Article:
Blog: Kubernetes 1.25: Local Storage Capacity Isolation Reaches GA

Author: Jing Xu (Google)

Local ephemeral storage capacity isolation was introduced as a alpha feature in Kubernetes 1.7 and it went beta in 1.9. With Kubernetes 1.25 we are excited to announce general availability(GA) of this feature.

Pods use ephemeral local storage for scratch space, caching, and logs. The lifetime of local ephemeral storage does not extend beyond the life of the individual pod. It is exposed to pods using the container’s writable layer, logs directory, and EmptyDir volumes. Before this feature was introduced, there were issues related to the lack of local storage accounting and isolation, such as Pods not knowing how much local storage is available and being unable to request guaranteed local storage. Local storage is a best-effort resource and pods can be evicted due to other pods filling the local storage.

The local storage capacity isolation feature allows users to manage local ephemeral storage in the same way as managing CPU and memory. It provides support for capacity isolation of shared storage between pods, such that a pod can be hard limited in its consumption of shared resources by evicting Pods if its consumption of shared storage exceeds that limit. It also allows setting ephemeral storage requests for resource reservation. The limits and requests for shared ephemeral-storage are similar to those for memory and CPU consumption.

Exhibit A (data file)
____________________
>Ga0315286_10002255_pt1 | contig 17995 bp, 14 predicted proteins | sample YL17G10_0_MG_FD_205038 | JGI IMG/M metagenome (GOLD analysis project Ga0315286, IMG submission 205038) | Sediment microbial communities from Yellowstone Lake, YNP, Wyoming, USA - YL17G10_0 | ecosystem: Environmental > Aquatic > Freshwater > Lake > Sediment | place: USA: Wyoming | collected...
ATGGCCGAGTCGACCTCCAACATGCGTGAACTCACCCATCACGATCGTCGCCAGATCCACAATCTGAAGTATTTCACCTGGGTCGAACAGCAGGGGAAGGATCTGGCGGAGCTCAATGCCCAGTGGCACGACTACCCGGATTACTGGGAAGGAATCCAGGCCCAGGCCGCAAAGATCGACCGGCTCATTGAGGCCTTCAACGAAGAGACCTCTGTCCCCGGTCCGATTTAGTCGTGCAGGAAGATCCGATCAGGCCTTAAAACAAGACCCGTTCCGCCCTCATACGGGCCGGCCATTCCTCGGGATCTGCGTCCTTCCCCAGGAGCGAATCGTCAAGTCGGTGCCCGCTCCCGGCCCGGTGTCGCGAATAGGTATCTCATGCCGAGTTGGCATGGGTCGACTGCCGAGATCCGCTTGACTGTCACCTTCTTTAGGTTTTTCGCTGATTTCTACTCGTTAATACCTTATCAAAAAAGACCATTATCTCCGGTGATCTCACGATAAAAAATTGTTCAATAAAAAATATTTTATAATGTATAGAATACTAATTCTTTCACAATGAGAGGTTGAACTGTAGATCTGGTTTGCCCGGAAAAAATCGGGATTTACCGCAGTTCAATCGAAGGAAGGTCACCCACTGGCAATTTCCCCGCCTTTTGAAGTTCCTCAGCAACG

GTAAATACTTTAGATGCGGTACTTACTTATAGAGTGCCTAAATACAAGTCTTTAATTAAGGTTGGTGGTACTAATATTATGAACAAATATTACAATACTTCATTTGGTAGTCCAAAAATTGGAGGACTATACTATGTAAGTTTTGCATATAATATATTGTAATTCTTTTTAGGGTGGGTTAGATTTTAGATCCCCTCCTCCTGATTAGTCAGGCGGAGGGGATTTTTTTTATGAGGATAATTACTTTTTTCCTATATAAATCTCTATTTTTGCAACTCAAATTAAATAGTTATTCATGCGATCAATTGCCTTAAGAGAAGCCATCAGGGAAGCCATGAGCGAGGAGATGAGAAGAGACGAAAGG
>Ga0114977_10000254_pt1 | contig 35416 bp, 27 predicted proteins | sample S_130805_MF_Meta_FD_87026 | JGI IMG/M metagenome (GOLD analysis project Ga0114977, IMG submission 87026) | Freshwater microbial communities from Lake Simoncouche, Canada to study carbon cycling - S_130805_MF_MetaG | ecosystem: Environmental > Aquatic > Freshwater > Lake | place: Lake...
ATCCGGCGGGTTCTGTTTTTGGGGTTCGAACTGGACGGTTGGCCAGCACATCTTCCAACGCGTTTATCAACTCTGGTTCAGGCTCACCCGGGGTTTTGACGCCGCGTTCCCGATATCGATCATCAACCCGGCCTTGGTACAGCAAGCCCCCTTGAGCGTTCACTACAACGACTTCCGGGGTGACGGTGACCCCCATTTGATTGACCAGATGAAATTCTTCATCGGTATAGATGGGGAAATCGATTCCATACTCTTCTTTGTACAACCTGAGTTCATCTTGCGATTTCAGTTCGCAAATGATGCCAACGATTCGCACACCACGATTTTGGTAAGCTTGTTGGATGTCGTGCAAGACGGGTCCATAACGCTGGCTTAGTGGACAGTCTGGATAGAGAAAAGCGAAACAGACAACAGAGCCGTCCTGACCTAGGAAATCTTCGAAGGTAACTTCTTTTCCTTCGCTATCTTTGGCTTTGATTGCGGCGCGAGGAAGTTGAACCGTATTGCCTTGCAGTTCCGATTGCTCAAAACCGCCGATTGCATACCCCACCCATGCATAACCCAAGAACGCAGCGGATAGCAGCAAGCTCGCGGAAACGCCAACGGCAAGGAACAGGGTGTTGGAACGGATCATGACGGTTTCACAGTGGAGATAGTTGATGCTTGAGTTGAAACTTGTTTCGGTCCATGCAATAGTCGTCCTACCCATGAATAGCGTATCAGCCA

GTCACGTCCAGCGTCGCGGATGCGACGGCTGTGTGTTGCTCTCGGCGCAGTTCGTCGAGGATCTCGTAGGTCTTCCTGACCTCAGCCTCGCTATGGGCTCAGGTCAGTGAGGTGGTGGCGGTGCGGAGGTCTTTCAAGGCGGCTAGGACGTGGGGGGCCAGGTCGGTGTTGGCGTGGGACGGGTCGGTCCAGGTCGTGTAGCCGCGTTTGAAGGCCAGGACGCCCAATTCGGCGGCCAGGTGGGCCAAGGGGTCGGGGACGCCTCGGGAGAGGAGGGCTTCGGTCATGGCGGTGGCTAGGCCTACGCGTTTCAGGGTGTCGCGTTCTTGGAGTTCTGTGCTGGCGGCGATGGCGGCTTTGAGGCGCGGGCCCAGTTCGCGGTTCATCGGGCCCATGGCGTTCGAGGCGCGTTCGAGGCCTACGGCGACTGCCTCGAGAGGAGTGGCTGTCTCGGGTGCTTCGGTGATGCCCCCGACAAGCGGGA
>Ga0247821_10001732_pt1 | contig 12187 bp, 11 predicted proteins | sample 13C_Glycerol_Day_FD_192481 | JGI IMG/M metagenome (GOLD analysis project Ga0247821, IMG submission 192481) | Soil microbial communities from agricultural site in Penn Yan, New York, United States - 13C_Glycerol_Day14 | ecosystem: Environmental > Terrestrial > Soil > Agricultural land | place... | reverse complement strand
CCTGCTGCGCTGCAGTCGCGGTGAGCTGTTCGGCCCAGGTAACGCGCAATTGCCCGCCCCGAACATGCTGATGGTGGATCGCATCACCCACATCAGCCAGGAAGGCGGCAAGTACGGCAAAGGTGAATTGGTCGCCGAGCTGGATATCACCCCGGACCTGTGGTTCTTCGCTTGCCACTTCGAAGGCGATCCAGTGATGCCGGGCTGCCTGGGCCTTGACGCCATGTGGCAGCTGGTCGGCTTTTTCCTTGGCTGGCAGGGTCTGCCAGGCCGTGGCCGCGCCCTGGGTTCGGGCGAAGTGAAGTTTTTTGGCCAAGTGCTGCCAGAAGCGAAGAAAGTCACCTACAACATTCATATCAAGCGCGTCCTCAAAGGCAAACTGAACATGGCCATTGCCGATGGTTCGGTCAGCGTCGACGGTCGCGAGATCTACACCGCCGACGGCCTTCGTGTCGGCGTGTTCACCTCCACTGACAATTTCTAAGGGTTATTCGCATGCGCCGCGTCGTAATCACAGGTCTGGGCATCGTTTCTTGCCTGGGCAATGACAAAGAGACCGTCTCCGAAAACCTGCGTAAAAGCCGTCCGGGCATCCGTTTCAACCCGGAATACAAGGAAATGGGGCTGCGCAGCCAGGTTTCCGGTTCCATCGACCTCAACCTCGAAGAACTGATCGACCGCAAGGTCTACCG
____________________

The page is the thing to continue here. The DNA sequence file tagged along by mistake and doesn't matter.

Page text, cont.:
How to use local storage capacity isolation

A typical configuration for local ephemeral storage is to place all different kinds of ephemeral local data (emptyDir volumes, writeable layers, container images, logs) into one filesystem. Typically, both /var/lib/kubelet and /var/log are on the system’s root filesystem. If users configure the local storage in different ways, kubelet might not be able to correctly measure disk usage and use this feature.

Setting requests and limits for local ephemeral storage

You can specify ephemeral-storage for managing local ephemeral storage. Each container of a Pod can specify either or both of the following:

  • spec.containers[].resources.limits.ephemeral-storage
  • spec.containers[].resources.requests.ephemeral-storage

In the following example, the Pod has two containers. The first container has a request of 8GiB of local ephemeral storage and a limit of 12GiB. The second container requests 2GiB of local storage, but no limit setting. Therefore, the Pod requests a total of 10GiB (8GiB+2GiB) of local ephemeral storage and enforces a limit of 12GiB of local ephemeral storage. It also sets emptyDir sizeLimit to 5GiB. With this setting in pod spec, it will affect how the scheduler makes a decision on scheduling pods and also how kubelet evict pods.

apiVersion: v1
kind: Pod
metadata:
 name: frontend
spec:
 containers:
 - name: app
 image: images.my-company.example/app:v4
 resources:
 requests:
 ephemeral-storage: "8Gi"
 limits:
 ephemeral-storage: "12Gi"
 volumeMounts:
 - name: ephemeral
 mountPath: "/tmp"
 - name: log-aggregator
 image: images.my-company.example/log-aggregator:v6
 resources:
 requests:
 ephemeral-storage: "2Gi"